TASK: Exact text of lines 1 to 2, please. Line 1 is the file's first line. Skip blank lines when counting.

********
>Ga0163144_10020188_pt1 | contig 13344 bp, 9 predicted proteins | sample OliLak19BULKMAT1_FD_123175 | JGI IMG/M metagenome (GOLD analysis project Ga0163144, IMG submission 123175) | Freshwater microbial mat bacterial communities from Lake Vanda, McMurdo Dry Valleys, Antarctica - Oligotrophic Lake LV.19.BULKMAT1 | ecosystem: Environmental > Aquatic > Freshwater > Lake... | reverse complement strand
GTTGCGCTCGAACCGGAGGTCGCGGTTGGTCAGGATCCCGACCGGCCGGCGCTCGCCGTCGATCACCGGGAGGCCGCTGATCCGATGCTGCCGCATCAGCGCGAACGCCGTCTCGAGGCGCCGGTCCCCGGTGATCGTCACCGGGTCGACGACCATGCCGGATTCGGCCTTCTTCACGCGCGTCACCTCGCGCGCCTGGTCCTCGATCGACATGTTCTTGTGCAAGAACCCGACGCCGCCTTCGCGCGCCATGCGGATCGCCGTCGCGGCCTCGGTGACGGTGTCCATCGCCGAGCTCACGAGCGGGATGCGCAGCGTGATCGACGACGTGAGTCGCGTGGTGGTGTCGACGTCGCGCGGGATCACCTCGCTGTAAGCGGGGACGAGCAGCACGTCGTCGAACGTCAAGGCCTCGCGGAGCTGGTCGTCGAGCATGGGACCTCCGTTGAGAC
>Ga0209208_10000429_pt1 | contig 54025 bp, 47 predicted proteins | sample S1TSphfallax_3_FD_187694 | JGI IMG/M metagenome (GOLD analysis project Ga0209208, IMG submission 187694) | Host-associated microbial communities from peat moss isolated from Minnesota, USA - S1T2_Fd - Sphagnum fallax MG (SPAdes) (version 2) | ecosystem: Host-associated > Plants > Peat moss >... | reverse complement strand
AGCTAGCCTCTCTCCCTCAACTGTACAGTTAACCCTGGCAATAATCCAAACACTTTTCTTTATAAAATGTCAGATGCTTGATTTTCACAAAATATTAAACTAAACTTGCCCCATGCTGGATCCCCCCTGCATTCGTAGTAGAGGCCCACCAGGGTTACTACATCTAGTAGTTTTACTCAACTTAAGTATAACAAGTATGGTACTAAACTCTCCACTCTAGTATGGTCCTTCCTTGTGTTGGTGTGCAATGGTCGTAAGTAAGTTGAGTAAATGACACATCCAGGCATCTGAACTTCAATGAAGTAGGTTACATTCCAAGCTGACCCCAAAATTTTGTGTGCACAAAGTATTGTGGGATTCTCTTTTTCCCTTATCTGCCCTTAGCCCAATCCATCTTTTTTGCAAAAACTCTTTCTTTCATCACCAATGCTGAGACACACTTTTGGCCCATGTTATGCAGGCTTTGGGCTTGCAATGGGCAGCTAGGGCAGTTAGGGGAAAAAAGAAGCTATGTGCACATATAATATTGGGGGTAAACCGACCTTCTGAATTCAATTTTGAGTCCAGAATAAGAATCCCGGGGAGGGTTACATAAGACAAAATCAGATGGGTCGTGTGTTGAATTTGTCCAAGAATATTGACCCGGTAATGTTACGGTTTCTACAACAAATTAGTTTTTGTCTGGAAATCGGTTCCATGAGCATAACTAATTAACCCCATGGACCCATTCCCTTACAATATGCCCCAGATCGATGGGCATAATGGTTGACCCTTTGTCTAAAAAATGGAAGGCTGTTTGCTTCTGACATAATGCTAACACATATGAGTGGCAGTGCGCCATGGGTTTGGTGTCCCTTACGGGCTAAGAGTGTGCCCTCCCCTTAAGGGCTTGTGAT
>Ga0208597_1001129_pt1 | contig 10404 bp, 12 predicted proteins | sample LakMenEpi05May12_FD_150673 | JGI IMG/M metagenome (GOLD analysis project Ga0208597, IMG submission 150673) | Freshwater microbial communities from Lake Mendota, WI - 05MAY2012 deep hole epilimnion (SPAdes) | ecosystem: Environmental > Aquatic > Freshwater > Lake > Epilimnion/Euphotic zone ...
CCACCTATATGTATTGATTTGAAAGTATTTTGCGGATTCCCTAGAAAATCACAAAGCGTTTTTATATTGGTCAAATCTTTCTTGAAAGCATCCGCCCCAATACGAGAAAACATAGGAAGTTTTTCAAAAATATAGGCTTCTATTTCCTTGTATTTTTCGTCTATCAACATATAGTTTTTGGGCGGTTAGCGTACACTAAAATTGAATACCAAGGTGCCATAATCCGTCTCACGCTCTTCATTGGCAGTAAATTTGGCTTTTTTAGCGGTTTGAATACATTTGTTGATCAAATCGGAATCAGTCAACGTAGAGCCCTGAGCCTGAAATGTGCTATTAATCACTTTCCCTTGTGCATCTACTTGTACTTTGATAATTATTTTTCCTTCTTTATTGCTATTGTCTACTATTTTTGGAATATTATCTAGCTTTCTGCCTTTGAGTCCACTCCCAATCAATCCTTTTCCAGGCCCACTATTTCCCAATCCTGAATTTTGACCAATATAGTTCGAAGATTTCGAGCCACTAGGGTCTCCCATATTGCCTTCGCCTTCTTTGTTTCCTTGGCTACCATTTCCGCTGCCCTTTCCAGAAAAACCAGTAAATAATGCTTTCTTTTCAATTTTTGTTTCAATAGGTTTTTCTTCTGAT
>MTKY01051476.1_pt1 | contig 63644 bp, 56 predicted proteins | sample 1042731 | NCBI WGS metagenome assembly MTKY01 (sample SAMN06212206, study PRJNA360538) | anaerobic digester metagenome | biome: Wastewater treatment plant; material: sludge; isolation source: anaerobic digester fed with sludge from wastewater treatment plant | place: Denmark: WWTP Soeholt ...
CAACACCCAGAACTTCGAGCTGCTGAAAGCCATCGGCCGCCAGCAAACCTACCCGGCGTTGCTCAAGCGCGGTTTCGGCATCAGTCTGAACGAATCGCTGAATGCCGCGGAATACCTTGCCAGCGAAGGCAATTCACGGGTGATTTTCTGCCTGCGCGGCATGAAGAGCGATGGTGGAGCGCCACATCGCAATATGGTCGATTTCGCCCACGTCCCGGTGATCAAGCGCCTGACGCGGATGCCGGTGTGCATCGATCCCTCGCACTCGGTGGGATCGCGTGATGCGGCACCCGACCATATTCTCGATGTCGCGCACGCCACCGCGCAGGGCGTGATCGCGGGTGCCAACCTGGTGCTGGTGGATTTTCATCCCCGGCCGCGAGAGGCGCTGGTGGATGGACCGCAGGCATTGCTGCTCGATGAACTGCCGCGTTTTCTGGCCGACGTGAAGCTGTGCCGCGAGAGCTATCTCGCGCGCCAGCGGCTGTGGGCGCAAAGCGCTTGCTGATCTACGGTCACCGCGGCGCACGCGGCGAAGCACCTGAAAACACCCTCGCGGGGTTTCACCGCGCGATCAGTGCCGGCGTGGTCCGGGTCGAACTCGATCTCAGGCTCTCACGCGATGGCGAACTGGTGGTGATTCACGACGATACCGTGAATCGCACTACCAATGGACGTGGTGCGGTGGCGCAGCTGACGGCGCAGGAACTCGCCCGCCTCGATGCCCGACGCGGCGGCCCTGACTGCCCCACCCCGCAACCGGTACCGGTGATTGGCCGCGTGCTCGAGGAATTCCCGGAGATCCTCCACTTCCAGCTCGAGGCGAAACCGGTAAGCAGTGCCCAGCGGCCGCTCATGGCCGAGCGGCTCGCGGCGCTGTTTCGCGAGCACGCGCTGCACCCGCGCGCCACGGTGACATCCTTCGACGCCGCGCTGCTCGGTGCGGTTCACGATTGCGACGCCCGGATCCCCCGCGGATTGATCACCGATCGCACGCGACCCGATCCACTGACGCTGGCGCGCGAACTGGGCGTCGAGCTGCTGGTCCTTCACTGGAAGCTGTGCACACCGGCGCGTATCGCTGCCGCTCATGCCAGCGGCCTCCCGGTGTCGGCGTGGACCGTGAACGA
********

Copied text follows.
>Ga0163144_10020188_pt1 | contig 13344 bp, 9 predicted proteins | sample OliLak19BULKMAT1_FD_123175 | JGI IMG/M metagenome (GOLD analysis project Ga0163144, IMG submission 123175) | Freshwater microbial mat bacterial communities from Lake Vanda, McMurdo Dry Valleys, Antarctica - Oligotrophic Lake LV.19.BULKMAT1 | ecosystem: Environmental > Aquatic > Freshwater > Lake... | reverse complement strand
GTTGCGCTCGAACCGGAGGTCGCGGTTGGTCAGGATCCCGACCGGCCGGCGCTCGCCGTCGATCACCGGGAGGCCGCTGATCCGATGCTGCCGCATCAGCGCGAACGCCGTCTCGAGGCGCCGGTCCCCGGTGATCGTCACCGGGTCGACGACCATGCCGGATTCGGCCTTCTTCACGCGCGTCACCTCGCGCGCCTGGTCCTCGATCGACATGTTCTTGTGCAAGAACCCGACGCCGCCTTCGCGCGCCATGCGGATCGCCGTCGCGGCCTCGGTGACGGTGTCCATCGCCGAGCTCACGAGCGGGATGCGCAGCGTGATCGACGACGTGAGTCGCGTGGTGGTGTCGACGTCGCGCGGGATCACCTCGCTGTAAGCGGGGACGAGCAGCACGTCGTCGAACGTCAAGGCCTCGCGGAGCTGGTCGTCGAGCATGGGACCTCCGTTGAGAC